European Central Bank President Draghi News Conference (Text)

Following is a transcript of European Central Bank President Mario Draghi’s comments from his monthly news conference in Frankfurt today.

MARIO DRAGHI, PRESIDENT, EUROPEAN CENTRAL BANK: Ladies and gentlemen, the vice president and I are very pleased to welcome you to our press conference. We’ll now report on the outcome of today’s meeting of the General Council - of the Governing Council.


Based on our regular economic and monetary analyses, we decided to keep the key ECB interest rates unchanged. Incoming information confirms that the moderate recovery of the euro area economy is proceeding in line with our previous assessment.

At the same time, underlying price pressures in the euro area remain weak, and monetary and credit dynamics are subdued. Inflation expectations for the euro area over the medium term to long term continue to be firmly anchored in line with our aim of maintaining inflation rates below, but close to, 2 percent.

As stated previously, we are now experiencing a prolonged period of low inflation, which will be followed by a gradual upward movement towards inflation rates below, but close to, 2 percent later on.

Regarding the medium-term outlook for prices and growth, further information and analysis will become available in early March. Recent evidence fully confirms our decision to maintain an accommodative stance of monetary policy for as long as necessary, which will assist the gradual economic recovery in the euro area. We firmly reiterate our forward guidance.

We continue to expect the key ECB interest rates to remain at present or lower levels for an extended period of time. This expectation is based on an overall subdued outlook for inflation extending into the medium term, given the broad-based weakness of the economy and subdued monetary dynamics.

With regard to recent monetary - with recent money market volatility and its potential impact on our monetary policy stance, we are monitoring developments closely and are ready to consider all available instruments. Overall, we remain firmly determined to maintain the high degree of monetary accommodation and to take further decisive action if required.

Let me now explain our assessment in greater detail, starting with the economic analysis. Following two quarters of positive real GDP growth, developments in recent data and surveys overall suggest that the moderate recovery continued in the last quarter of 2013. Looking ahead, our previous assessment of economic growth has been confirmed. Output in the euro area is expected to recover at a slow pace.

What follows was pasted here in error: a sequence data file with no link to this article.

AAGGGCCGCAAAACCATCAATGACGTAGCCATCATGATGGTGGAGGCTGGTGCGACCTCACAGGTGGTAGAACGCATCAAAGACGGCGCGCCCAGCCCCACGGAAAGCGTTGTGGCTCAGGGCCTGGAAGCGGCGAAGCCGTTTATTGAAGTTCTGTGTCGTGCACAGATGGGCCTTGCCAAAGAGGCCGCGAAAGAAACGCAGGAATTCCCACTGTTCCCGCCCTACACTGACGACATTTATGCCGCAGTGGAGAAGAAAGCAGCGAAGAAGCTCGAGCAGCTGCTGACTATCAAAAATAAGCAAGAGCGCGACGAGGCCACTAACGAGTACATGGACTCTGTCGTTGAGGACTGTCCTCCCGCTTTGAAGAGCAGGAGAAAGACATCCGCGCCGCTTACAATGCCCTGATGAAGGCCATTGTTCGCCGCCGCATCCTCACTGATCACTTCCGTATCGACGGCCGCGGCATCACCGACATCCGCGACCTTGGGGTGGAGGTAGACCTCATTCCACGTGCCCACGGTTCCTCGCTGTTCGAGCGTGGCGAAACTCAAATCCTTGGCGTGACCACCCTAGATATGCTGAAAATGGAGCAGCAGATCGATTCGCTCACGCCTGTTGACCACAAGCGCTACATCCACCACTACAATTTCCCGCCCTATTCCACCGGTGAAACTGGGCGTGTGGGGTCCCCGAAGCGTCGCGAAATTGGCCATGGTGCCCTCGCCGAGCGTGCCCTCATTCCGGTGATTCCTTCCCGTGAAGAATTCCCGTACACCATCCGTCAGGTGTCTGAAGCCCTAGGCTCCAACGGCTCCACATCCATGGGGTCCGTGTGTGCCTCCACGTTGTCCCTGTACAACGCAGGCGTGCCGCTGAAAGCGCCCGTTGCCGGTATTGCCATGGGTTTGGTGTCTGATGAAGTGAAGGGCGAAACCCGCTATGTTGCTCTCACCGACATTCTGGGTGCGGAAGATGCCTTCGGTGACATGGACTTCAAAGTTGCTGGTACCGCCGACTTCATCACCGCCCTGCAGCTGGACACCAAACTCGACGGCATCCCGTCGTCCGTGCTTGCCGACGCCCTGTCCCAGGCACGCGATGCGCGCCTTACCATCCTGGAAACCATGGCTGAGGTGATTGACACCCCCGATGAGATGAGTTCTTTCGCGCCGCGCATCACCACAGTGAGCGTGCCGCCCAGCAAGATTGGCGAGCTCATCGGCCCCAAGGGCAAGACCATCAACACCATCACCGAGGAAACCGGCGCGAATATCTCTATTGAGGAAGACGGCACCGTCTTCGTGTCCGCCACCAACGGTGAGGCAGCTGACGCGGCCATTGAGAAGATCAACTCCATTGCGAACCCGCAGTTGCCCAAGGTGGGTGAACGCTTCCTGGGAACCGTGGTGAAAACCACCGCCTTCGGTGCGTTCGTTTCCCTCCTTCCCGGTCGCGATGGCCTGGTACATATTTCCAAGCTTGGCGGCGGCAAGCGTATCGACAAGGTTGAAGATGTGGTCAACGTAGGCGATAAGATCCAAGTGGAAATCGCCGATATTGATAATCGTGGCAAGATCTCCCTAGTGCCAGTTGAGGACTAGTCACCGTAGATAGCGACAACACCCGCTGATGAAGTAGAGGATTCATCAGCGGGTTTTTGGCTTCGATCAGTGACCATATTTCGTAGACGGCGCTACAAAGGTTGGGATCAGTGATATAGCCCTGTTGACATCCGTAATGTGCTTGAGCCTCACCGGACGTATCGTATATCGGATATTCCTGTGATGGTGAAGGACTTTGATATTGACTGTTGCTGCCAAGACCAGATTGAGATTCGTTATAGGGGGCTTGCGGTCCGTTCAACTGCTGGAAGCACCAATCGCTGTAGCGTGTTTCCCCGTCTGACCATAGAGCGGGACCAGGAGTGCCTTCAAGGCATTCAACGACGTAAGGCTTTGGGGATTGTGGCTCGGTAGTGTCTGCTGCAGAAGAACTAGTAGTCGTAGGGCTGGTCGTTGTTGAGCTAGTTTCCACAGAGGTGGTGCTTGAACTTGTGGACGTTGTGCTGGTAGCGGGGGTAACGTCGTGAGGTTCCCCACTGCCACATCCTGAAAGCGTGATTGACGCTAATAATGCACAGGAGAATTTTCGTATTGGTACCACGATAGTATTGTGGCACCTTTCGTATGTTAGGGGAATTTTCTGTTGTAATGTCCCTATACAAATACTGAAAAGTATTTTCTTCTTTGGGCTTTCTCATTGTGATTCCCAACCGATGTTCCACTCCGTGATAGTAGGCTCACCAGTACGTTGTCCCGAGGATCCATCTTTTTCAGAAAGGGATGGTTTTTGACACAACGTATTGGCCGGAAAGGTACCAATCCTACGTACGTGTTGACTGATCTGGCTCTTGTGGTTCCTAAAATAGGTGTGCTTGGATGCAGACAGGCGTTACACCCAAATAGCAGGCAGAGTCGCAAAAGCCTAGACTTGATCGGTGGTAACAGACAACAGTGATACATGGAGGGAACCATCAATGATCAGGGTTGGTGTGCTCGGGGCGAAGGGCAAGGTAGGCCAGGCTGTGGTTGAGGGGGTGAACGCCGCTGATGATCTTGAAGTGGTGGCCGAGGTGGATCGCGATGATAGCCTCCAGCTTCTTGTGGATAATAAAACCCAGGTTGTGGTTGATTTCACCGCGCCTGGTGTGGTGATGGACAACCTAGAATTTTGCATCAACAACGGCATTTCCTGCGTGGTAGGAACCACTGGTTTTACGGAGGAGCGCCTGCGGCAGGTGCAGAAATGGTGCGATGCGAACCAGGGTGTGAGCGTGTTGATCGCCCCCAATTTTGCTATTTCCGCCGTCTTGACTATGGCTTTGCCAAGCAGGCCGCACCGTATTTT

In particular, some improvement in domestic demand should materialize, supported by the accommodative monetary policy stance, improving financing conditions, and the progress made in fiscal consolidation and structural reforms. In addition, real incomes are supported by lower energy price inflation.

Economic activity is also expected to benefit from a gradual strengthening of demand for euro area exports. At the same time, although unemployment in the euro area is stabilizing, it remains high, and the necessary balance sheet adjustments in the public and the private sector will continue to weigh on the pace of the economic recovery.

The risks surrounding the economic outlook for the euro area continue to be on the downside. Developments in global money and financial market conditions, and related uncertainties, notably in the emerging market economies, may have the potential to negatively affect economic conditions. Other downside risks include weaker-than-expected domestic demand and export growth and slow or insufficient implementation of structural reforms in the euro area countries.

According to Eurostat’s flash estimate, euro area annual HICP inflation was 0.7 percent in January 2014, after 0.8 percent in December. This decline was mainly due to energy price developments. At the same time, the inflation rate in January 2014 was lower than generally expected.

On the basis of current information and prevailing futures price for energy, annual HICP inflation rates are expected to remain at around current levels in the coming months. Over the medium term, underlying price pressures in the euro area are expected to remain subdued. Inflation expectations for the euro area over the medium to long term continue to be firmly anchored in line with our aim of maintaining inflation rates below, but close to, 2 percent.

Both upside and downside risks to the outlook for price developments remain limited, and they continue to be broadly balanced over the medium term.

Turning to the monetary analysis, data for December 2013 confirm the assessment of subdued underlying growth in broad money, M3, and credit. Annual growth in M3 moderated to 1.0 percent in December, from 1.5 percent in November. Deposit outflows in December mirrored the strong sales of government and private-sector securities by euro area MFIs, which, in part, could be related to adjustments by banks in anticipation of the ECB’s comprehensive assessment of banks’ balance sheets.

These developments also affected annual growth in M1, which moderated to 5.8 percent in December, but remained strong. As in previous months, the main factor supporting annual M3 growth was an increase in the MFI net external asset position, which continued to reflect the increased interest of international investors in euro area assets.

The annual rate of change of loans to the private sector continued to contract. The annual growth rate of loans to households stood at 0.3 percent in December, broadly unchanged since the beginning of 2013. The annual rate of change of loans to non-financial corporations was minus 2.9 percent in December, after minus 3.1 percent in November.